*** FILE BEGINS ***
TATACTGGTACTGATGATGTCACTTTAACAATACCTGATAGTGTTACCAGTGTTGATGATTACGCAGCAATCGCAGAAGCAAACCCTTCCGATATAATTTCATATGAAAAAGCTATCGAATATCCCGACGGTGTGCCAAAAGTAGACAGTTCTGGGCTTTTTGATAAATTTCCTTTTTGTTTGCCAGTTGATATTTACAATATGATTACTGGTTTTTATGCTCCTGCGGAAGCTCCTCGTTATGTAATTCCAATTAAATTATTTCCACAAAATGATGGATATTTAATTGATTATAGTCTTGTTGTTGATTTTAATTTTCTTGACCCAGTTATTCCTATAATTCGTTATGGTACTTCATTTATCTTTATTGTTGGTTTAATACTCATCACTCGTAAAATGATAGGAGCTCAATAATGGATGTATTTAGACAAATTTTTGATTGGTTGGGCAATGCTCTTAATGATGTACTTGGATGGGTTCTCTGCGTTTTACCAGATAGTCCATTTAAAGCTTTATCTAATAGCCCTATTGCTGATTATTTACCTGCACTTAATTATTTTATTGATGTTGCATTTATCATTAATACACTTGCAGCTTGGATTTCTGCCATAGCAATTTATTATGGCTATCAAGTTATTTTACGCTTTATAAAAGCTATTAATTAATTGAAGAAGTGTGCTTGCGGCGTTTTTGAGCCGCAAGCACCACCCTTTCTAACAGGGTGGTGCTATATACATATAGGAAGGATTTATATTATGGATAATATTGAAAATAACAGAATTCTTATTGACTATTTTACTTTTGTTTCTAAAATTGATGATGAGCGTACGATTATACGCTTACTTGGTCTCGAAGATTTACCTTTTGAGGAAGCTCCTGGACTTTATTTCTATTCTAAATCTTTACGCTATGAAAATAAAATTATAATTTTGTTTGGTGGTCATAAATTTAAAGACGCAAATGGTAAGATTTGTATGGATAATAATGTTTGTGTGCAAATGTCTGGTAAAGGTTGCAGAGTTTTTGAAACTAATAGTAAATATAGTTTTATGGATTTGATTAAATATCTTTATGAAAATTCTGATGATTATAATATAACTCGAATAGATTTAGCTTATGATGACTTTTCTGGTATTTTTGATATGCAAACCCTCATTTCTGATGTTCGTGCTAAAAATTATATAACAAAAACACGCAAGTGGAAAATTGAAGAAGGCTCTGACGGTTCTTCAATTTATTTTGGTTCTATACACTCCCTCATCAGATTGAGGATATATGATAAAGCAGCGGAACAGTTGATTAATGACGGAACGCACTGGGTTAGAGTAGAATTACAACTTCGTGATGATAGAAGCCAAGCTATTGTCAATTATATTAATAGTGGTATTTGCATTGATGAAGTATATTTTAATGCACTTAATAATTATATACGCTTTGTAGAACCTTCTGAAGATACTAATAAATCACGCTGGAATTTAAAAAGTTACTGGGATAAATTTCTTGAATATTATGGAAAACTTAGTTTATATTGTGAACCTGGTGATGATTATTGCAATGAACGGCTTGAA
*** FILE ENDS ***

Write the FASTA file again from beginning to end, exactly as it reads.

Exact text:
TATACTGGTACTGATGATGTCACTTTAACAATACCTGATAGTGTTACCAGTGTTGATGATTACGCAGCAATCGCAGAAGCAAACCCTTCCGATATAATTTCATATGAAAAAGCTATCGAATATCCCGACGGTGTGCCAAAAGTAGACAGTTCTGGGCTTTTTGATAAATTTCCTTTTTGTTTGCCAGTTGATATTTACAATATGATTACTGGTTTTTATGCTCCTGCGGAAGCTCCTCGTTATGTAATTCCAATTAAATTATTTCCACAAAATGATGGATATTTAATTGATTATAGTCTTGTTGTTGATTTTAATTTTCTTGACCCAGTTATTCCTATAATTCGTTATGGTACTTCATTTATCTTTATTGTTGGTTTAATACTCATCACTCGTAAAATGATAGGAGCTCAATAATGGATGTATTTAGACAAATTTTTGATTGGTTGGGCAATGCTCTTAATGATGTACTTGGATGGGTTCTCTGCGTTTTACCAGATAGTCCATTTAAAGCTTTATCTAATAGCCCTATTGCTGATTATTTACCTGCACTTAATTATTTTATTGATGTTGCATTTATCATTAATACACTTGCAGCTTGGATTTCTGCCATAGCAATTTATTATGGCTATCAAGTTATTTTACGCTTTATAAAAGCTATTAATTAATTGAAGAAGTGTGCTTGCGGCGTTTTTGAGCCGCAAGCACCACCCTTTCTAACAGGGTGGTGCTATATACATATAGGAAGGATTTATATTATGGATAATATTGAAAATAACAGAATTCTTATTGACTATTTTACTTTTGTTTCTAAAATTGATGATGAGCGTACGATTATACGCTTACTTGGTCTCGAAGATTTACCTTTTGAGGAAGCTCCTGGACTTTATTTCTATTCTAAATCTTTACGCTATGAAAATAAAATTATAATTTTGTTTGGTGGTCATAAATTTAAAGACGCAAATGGTAAGATTTGTATGGATAATAATGTTTGTGTGCAAATGTCTGGTAAAGGTTGCAGAGTTTTTGAAACTAATAGTAAATATAGTTTTATGGATTTGATTAAATATCTTTATGAAAATTCTGATGATTATAATATAACTCGAATAGATTTAGCTTATGATGACTTTTCTGGTATTTTTGATATGCAAACCCTCATTTCTGATGTTCGTGCTAAAAATTATATAACAAAAACACGCAAGTGGAAAATTGAAGAAGGCTCTGACGGTTCTTCAATTTATTTTGGTTCTATACACTCCCTCATCAGATTGAGGATATATGATAAAGCAGCGGAACAGTTGATTAATGACGGAACGCACTGGGTTAGAGTAGAATTACAACTTCGTGATGATAGAAGCCAAGCTATTGTCAATTATATTAATAGTGGTATTTGCATTGATGAAGTATATTTTAATGCACTTAATAATTATATACGCTTTGTAGAACCTTCTGAAGATACTAATAAATCACGCTGGAATTTAAAAAGTTACTGGGATAAATTTCTTGAATATTATGGAAAACTTAGTTTATATTGTGAACCTGGTGATGATTATTGCAATGAACGGCTTGAA